Onwards. The houses are becoming more numerous and the road a little busier. I must have nearly reached Oban.
After the isolation of the last few miles, it is always a shock to be thrust into the hurly-burly of a busy town. I wasn’t expecting Oban to be so large. Or so full of people!
I walk along the waterside for a while. There are people carrying rucksacks, people with shopping bags, cars everywhere, and different languages being spoken. I’m almost overwhelmed by the bustle and noise…
… and then realise I’m going the wrong way for the campsite. I turn round. Ahead is a quay and the ferry port where the ferries leave for the Hebridean islands – and that ‘s the main reason why Oban is so busy.
What’s the pub across on the quayside? A Wetherspoons? I didn’t realise there was one so far north!
The are many reasons I love Wetherspoons. They’re cheap. They don’t have music blaring or TV screens. They’re often sited in historic and interesting buildings, and each one has a unique carpet. And – best of all – they serve food ALL DAY LONG.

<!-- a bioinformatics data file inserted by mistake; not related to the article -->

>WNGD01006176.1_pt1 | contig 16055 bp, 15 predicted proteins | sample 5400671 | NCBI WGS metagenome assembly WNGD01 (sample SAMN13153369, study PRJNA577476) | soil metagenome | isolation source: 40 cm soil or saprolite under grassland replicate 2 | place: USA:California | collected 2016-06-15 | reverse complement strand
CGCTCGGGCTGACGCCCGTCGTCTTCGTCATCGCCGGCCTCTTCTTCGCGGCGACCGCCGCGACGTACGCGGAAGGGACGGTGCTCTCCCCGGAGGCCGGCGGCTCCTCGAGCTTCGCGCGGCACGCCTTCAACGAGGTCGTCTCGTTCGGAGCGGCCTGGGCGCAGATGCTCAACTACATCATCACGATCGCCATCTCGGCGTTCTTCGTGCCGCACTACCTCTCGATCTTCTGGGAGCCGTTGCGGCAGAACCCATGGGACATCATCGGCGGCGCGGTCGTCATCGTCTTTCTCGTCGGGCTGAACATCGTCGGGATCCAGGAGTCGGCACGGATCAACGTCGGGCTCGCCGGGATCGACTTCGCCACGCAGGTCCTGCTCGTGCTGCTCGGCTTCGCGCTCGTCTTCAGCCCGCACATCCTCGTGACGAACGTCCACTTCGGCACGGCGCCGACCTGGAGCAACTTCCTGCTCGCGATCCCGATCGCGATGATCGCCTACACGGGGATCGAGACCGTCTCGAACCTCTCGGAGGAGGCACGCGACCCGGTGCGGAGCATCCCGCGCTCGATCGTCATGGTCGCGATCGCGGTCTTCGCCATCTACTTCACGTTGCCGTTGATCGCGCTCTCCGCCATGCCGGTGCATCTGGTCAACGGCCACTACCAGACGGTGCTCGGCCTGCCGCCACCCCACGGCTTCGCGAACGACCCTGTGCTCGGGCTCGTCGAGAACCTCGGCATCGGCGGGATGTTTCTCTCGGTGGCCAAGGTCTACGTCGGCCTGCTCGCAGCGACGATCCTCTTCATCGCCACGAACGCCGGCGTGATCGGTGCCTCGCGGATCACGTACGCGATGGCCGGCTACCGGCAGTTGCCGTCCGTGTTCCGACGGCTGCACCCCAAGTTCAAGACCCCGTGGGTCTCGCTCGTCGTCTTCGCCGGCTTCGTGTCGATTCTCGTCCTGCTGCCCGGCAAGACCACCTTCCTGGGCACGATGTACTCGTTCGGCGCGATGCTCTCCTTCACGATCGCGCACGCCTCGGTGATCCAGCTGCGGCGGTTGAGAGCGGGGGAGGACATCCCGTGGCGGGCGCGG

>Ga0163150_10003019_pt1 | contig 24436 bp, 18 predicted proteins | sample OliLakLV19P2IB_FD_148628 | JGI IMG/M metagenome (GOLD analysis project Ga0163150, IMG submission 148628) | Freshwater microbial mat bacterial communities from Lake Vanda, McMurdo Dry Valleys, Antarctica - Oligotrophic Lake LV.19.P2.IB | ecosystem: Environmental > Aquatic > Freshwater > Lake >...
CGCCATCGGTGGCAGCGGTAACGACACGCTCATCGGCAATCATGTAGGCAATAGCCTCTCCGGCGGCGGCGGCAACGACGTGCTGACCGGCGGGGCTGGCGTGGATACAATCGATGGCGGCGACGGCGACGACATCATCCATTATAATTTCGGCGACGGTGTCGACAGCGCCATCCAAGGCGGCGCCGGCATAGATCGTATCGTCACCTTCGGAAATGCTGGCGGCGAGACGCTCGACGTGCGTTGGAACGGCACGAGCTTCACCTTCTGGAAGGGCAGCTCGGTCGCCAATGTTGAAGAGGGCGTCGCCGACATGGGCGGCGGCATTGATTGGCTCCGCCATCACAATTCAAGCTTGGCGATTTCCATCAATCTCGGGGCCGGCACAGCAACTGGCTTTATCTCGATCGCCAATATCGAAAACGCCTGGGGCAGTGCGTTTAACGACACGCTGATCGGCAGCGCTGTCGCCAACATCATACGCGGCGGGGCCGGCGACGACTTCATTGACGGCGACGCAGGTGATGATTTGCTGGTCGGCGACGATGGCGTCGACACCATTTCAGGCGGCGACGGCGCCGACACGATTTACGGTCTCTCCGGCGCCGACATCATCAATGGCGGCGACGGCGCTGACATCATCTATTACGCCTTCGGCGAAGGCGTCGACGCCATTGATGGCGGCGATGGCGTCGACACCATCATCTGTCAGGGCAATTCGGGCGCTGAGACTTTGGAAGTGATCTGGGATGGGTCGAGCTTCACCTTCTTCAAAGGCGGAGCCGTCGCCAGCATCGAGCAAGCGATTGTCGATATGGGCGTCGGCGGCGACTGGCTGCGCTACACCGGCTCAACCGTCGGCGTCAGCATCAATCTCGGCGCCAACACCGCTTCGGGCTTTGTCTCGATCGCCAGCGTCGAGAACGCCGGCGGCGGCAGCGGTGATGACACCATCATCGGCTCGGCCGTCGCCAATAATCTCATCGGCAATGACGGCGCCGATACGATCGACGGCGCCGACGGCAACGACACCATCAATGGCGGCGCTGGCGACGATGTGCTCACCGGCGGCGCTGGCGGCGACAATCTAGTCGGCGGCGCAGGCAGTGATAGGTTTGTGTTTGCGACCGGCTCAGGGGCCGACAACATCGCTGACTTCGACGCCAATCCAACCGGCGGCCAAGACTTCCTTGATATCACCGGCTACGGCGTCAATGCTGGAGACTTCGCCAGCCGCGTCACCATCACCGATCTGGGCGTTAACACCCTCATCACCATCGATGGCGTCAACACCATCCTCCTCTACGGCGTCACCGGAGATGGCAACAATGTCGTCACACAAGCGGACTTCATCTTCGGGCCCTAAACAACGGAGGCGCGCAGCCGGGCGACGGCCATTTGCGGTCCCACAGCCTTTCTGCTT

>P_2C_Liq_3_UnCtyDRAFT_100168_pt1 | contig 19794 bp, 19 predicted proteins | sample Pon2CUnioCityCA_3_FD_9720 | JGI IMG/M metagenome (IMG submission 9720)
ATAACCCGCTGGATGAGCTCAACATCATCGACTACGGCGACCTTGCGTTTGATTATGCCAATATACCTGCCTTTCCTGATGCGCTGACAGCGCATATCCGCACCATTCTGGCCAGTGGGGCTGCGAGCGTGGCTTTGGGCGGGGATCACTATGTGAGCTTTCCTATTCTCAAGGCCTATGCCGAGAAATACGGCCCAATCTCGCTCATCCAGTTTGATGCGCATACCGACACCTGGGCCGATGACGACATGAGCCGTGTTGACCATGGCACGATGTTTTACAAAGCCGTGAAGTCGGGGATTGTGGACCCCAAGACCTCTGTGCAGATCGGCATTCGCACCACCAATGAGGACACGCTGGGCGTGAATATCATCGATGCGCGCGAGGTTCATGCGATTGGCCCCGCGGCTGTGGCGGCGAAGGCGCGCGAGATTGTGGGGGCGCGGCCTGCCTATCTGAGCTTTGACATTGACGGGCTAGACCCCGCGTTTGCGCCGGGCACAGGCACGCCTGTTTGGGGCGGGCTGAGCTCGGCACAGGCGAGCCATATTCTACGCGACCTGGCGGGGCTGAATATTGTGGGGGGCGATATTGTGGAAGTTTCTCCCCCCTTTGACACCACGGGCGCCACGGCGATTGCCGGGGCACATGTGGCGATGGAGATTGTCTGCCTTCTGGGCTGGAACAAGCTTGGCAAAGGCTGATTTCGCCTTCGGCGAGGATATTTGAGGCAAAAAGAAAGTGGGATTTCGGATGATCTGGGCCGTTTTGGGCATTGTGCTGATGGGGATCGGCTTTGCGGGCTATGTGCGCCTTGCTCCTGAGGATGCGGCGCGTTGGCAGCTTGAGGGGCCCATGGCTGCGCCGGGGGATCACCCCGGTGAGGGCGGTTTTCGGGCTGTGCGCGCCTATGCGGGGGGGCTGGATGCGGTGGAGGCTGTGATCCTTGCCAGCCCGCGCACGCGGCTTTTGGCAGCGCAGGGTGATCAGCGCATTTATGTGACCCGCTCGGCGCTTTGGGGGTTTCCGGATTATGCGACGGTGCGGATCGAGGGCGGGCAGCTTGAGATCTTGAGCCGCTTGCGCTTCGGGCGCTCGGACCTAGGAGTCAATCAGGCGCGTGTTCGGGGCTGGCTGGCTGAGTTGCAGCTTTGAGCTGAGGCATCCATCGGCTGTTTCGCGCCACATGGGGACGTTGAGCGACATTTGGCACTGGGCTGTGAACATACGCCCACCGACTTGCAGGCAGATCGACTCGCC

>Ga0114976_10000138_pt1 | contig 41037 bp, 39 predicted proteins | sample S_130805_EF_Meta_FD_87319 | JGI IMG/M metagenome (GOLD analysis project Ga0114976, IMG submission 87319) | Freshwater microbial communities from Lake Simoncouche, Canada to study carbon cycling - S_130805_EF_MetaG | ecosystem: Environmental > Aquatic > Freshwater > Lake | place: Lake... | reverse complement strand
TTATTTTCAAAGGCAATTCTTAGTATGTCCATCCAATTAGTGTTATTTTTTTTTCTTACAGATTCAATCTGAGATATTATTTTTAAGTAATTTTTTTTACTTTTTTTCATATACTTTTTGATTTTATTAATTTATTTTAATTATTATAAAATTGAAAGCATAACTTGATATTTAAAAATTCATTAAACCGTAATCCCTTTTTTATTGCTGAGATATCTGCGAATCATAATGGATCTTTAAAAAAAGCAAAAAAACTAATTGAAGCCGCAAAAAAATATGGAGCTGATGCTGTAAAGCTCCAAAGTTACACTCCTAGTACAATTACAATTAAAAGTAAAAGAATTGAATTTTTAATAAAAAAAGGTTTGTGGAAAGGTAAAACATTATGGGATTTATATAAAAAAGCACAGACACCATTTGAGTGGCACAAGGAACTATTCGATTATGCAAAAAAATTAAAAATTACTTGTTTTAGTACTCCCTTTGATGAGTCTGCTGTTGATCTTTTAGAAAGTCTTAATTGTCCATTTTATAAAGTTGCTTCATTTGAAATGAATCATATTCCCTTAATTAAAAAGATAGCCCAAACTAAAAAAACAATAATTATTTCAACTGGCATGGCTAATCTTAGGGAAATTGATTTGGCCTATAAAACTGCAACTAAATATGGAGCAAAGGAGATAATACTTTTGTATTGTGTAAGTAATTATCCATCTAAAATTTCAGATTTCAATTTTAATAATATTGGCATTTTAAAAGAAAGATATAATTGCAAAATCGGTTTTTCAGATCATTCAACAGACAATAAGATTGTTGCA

I go into the Spoons, and order a steak and chips. And a glass of cider. Lovely. It’s only 4pm. The women on the table next to me are having tea and cakes, and whisky!
After a good meal, I leave the pub and head westwards. The road system on this side of Oban has changed, and neither my OS map nor my Garmin shows the new roads. But the campsite owner said there was a walking-route and short-cut into Oban, and it should be somewhere around here.
I walk through Tesco’s car park, and then go the wrong way down a side road. I retrace my steps and eventually find myself in a rather ugly industrial park.
Is this the right way? I follow the road over the railway line.